The Supreme Court on Monday criticised the Centre’s decision of not putting on auction the entire 2G spectrum cancelled by its February verdict, accusing it of adopting a “casual” approach on the matter. “Withholding of even 0.1 per cent of spectrum will not be acceptable”, the court made it clear.
A Bench of Justices G S Singhvi and K S Radhakrishnan also refused to take on record an affidavit filed by a lower-ranking official.
“This affidavit cannot be accepted. Under-secretary of the government is not authorised to swear such affidavits since only an officer of secretary-level rank and above can take decisions in such matters. This is a deliberate attempt by the Department of Telecom since we have already rejected such affidavits in the past. This case is very serious and while the court is taking this matter with seriousness, such affidavits are being filed,” remarked the Bench, giving the Centre two days to file a fresh affidavit explaining why all the 2G spectrum was not put on auction.
The Bench also questioned why several aspects relating to the government’s decisions on keeping certain frequency bands reserved, non-availability of a frequency band etc had not been brought to its knowledge even though it was constantly monitoring the case.
The court was apprised that while 900 MHz-telecom spectrum was not available for auction, the entire block of 1800 MHz spectrum cancelled by the court earlier was not auctioned either, on the basis of a TRAI recommendation. It was contended that the government withheld more than 30 per cent of the available spectrum in 1800-MHz category since it auctioned only 136 MHz out of total 431 MHz.
“At no point of time the court was informed that auction was going to be only for 800 and 1800 MHz spectrum... government is very casual in dealing with this matter... We will have to consider withholding of spectrum and other related issues, especially in the light of the averment that even the entire 1800 MHz spectrum was not auctioned. We will say that withholding of even 0.1 per cent of spectrum will not be acceptable. They were required to auction the entire spectrum,” said the Bench.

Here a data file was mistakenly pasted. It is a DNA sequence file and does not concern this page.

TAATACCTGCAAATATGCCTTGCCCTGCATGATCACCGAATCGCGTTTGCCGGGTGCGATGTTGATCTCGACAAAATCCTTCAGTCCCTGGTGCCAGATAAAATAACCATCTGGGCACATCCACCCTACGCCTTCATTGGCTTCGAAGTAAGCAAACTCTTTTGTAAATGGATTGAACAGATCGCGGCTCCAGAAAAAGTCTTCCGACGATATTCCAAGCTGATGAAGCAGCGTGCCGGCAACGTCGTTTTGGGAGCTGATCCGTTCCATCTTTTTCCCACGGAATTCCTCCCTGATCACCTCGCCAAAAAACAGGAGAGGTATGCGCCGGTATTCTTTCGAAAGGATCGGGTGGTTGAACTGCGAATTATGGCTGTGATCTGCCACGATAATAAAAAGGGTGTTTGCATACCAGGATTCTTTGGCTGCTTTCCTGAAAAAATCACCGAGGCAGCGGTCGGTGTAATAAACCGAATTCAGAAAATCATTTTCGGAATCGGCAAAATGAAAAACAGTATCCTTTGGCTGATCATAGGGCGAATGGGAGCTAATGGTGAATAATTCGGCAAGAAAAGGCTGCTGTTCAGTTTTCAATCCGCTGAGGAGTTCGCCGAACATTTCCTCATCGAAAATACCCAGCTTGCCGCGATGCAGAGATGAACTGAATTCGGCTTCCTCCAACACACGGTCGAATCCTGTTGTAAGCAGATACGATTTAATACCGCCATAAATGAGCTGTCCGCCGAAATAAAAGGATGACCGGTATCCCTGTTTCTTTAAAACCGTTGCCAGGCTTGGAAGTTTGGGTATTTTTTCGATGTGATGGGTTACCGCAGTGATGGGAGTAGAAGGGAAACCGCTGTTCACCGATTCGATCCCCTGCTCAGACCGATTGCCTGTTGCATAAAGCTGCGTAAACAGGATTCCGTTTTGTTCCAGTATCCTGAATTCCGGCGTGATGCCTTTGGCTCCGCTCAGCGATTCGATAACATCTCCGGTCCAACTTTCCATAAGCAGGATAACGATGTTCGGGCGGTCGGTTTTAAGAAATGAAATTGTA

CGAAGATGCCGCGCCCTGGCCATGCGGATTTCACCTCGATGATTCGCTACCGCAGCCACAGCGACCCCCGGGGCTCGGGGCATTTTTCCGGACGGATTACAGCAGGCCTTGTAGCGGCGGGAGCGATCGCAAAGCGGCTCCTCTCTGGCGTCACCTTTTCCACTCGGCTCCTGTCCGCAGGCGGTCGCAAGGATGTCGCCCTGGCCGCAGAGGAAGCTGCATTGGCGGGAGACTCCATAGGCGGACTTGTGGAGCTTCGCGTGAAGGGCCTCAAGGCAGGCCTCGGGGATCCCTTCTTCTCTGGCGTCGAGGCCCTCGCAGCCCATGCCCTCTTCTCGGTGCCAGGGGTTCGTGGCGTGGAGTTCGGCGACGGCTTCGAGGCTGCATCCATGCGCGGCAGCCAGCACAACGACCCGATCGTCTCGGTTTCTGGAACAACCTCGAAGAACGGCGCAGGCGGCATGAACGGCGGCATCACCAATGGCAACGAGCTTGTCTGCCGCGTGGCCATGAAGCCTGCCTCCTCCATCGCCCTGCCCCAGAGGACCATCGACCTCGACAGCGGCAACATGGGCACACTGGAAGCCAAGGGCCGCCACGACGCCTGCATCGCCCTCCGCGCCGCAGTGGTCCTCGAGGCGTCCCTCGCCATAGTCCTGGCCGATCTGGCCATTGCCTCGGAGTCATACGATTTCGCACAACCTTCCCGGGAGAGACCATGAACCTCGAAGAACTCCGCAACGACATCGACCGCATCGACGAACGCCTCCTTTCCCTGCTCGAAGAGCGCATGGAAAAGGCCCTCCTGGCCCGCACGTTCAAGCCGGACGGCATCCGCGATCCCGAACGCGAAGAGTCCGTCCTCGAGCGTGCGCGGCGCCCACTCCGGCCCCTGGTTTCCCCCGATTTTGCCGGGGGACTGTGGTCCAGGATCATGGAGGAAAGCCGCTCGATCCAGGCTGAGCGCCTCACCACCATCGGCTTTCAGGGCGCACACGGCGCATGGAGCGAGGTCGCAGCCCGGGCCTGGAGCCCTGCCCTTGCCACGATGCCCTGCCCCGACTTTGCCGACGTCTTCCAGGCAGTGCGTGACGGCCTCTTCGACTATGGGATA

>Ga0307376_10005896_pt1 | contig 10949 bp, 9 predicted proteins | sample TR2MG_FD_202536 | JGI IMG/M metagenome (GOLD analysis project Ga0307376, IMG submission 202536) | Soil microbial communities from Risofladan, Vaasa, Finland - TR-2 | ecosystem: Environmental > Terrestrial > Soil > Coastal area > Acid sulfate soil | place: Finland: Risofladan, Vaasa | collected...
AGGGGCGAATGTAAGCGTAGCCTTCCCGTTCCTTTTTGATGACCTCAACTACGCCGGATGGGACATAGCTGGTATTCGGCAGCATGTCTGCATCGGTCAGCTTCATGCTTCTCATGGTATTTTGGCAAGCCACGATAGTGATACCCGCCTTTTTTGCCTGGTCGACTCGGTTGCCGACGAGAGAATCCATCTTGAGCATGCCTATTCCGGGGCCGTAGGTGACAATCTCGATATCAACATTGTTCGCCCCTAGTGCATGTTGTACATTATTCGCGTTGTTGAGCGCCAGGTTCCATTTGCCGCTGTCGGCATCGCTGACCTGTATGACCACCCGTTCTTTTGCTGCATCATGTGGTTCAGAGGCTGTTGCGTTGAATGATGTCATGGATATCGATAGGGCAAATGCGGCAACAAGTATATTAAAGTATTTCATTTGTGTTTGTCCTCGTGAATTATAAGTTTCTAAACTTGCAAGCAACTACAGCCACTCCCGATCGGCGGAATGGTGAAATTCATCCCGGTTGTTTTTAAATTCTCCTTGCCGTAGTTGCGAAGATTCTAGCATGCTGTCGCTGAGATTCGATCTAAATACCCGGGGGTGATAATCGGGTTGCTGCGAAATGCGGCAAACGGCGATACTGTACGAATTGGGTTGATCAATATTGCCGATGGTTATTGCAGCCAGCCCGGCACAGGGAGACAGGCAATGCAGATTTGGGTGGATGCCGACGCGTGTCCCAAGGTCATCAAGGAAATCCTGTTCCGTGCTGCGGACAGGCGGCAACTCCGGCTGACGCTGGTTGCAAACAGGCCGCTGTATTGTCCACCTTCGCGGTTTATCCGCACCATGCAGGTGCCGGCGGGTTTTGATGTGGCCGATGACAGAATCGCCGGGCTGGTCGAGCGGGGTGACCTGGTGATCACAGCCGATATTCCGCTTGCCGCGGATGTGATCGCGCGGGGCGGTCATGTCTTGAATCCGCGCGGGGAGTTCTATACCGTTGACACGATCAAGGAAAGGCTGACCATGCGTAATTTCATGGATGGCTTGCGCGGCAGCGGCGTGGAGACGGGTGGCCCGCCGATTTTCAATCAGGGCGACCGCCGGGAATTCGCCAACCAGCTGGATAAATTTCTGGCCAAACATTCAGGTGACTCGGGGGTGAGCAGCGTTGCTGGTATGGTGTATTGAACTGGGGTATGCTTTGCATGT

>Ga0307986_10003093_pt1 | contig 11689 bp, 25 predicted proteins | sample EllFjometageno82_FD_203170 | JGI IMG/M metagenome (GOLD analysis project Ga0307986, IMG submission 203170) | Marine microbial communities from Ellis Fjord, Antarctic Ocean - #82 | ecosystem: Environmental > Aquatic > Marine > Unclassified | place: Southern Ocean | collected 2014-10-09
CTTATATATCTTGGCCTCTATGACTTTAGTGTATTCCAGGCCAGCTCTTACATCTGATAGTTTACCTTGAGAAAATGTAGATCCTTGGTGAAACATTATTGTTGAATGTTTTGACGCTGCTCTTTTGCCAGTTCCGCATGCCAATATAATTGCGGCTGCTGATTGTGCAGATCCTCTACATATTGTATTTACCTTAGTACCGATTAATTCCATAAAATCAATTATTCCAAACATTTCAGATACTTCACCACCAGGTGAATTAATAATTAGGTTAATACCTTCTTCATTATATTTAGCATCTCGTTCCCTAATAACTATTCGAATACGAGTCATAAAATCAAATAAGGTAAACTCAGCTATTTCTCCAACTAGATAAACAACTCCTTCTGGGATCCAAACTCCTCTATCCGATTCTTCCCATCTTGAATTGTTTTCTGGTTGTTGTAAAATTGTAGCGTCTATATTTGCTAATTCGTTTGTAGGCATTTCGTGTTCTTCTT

It also observed that it was “unfair” on the part of the government’s officer to not bring it to the notice of the court that only a stipulated quantum of spectrum was being auctioned on November 12.
“We are going to examine whether there was compliance by the government with the February 2 verdict. If there appears to be a default, we will adopt proper recourse,” cautioned the court while fixing the matter for further hearing on November 26.
The auction of 2G mobile phone airwaves had received a tepid response from telecom companies, with only 55 per cent of the 176 blocks put on the block receiving bids. The value of the bids amounted to just Rs 9,200 crore — much less than the proceeds the government expected. The auction had become necessary after the Supreme Court’s February ruling cancelling 122 telecom licences issued in 2008 by then telecom minister A Raja.
The Bench also asked the Centre and CBI to consider suggestions given by the Central Vigilance Commission (CVC) over greater coordination between the three probe agencies — CBI, ED and IT department — so as to expedite the investigation into several aspects of the 2G scam. The court has asked their counsel to get necessary instructions and revert on the next date.
Indicating that the court might hear the 2G case on a day-to-day basis from January 2013, it also remarked that this case must be brought to a logical end.
The Bench heard CBI’s counsel K K Venugopal and petitioner’s advocate Prashant Bhushan briefly over the legal question if Bharti Airtel chairman Sunil Bharti Mittal and his company should be chargesheeted for their alleged role in a case relating to the 2G spectrum allocation.
A plea was moved after the CBI submitted that there was a difference of opinion between their investigation and prosecution wings over filing a chargesheet and naming Mittal as an accused in the FIR and that the matter now rested with the Attorney General for his opinion.
The Bench said that the government could consult the AG for his opinion while making it clear: “When the court is monitoring the case, the final opinion will be of this court.”
The proceedings were concluded on Monday with Bhushan and Janata Party President Subramanian Swamy raising questions of propriety over some Cabinet ministers making objectionable remarks against the Supreme Court’s verdict following the auction. The duo sought restraint on the ministers for passing remarks on the constitutional body and expressed surprise that some of the ministers expressed “happiness” while talking to the media that the government did not get enough money. The Bench however did not respond.
Bhushan also submitted a note containing reasons as to why the auction was not successful and accused the government of deliberately ensuring the same. The court is likely to delve on this on Monday.